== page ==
The nervous energy continued to increase. I didn’t know what to do with myself. With the ground breathing and swirling, I didn’t feel stable enough to walk. I looked at my backpack and things laid out on the floor beside the hammock and spotted my notebook right beside my water bottle. The pen was clipped to it. I grabbed it and started writing.
I scribbled with a wild abandon. The pen seemed to flick as fast as that hummingbird’s wings, burning squiggly lines on page after page. I saw myself as a scientist, simply observing and recording the present moment. Only instead of a microscope, my instrument was a molecule called psylocibin.
I channeled the energy out of my body and onto paper. The content of my writing was simply whatever was there in the moment…thoughts, sensations. I’ll probably spend considerable time processing what I wrote. Assuming I can read the handwriting.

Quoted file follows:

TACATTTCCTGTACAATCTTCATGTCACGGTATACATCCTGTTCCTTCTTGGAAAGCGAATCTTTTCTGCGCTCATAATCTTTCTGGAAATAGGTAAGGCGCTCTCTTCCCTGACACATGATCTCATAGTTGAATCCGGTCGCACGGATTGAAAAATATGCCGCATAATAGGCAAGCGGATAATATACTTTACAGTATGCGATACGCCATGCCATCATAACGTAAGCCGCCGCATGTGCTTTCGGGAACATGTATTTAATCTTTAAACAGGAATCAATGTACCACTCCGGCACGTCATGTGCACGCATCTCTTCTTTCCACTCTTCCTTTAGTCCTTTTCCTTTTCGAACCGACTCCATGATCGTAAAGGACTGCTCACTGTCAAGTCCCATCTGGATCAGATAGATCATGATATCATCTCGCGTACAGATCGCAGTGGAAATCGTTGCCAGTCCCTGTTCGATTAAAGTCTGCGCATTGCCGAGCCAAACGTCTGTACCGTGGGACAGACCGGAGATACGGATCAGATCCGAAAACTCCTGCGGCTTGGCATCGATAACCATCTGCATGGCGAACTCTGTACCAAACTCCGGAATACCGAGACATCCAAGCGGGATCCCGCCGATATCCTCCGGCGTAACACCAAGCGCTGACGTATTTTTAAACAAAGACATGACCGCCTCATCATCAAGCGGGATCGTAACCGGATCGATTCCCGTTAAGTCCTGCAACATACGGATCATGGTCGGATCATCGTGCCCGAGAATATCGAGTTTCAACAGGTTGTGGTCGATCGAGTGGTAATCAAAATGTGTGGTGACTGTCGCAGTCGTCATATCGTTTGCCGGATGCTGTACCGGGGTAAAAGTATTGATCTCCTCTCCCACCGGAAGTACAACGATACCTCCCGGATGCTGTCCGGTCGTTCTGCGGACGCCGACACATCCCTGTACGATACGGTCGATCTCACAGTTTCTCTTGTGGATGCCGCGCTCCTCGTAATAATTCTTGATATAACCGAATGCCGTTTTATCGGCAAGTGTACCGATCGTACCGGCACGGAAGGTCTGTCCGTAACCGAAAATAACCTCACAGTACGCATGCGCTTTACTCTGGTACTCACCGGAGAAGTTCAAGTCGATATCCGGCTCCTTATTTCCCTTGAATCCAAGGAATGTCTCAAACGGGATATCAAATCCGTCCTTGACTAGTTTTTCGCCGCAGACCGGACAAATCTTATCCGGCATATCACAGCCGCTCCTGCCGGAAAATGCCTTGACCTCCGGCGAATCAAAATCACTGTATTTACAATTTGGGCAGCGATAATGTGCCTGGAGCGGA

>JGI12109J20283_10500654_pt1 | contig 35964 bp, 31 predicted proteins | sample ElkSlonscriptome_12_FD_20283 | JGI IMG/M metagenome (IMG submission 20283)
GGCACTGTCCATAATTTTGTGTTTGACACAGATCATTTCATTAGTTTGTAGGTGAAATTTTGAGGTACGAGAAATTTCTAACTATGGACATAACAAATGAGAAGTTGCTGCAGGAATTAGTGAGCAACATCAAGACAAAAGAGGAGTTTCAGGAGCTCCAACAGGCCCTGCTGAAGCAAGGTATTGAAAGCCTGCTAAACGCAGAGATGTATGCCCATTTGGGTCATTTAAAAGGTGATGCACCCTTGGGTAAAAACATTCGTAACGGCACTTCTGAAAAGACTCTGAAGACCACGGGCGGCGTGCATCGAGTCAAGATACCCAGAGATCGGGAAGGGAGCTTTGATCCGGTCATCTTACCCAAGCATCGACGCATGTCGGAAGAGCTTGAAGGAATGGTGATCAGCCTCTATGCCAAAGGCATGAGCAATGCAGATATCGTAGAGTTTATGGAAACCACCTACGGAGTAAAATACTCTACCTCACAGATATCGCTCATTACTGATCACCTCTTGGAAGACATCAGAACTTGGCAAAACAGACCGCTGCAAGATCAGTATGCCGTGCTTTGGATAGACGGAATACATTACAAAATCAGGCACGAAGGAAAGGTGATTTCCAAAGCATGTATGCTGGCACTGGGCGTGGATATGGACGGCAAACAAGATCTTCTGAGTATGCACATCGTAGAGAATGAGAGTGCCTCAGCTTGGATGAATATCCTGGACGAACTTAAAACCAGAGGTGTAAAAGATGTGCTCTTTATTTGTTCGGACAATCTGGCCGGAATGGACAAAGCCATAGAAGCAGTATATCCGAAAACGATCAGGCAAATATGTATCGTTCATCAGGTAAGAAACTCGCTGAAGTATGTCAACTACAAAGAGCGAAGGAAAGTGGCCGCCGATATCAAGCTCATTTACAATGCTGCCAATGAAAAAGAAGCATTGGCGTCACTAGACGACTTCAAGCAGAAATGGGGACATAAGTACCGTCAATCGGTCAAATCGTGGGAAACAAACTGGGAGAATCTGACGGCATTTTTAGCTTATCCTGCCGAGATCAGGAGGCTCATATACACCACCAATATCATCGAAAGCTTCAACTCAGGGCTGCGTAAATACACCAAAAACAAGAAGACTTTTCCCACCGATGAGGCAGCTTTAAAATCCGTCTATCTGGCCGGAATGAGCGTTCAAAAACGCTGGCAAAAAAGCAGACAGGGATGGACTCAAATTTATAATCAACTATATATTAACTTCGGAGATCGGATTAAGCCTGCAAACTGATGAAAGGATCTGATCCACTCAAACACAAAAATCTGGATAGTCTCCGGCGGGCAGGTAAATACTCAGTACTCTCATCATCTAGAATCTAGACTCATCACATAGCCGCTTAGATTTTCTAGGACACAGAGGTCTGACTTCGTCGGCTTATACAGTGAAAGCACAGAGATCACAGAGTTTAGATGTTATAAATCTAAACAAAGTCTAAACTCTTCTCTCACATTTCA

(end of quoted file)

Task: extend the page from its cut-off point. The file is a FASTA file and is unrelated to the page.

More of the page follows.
The throbbing humming energy ebbed and seemed to dissipate. I laid back down in the hammock as a feeling of relaxation washed over me. At just that moment, a breeze cooled me off. I yawned.
After a few moments another wave of energy came over me. Again, the humming vibration of energy gathering. The beating of hummingbird wings. Again, I wrote furiously. I was like a channel for a firehose of cosmic energy pouring through my human neurology. The universe trying to communicate with itself. I got out of the way and focused on the present moment. My awareness of the present felt so intense that the NOW seemed to encapsulate all of eternity. Now. Now. Now. Like a repeating fractal design.
Any thought that came to mind got recorded. Any sensation. And then the energy receded again. And again, I collapsed back in relaxation into the hammock. And yawned. And felt another breeze.
This cycle continued for about two hours. I burned through half the pages in my notebook. Each cycle seemed less intense. Until there was simply relaxation. And me yawning.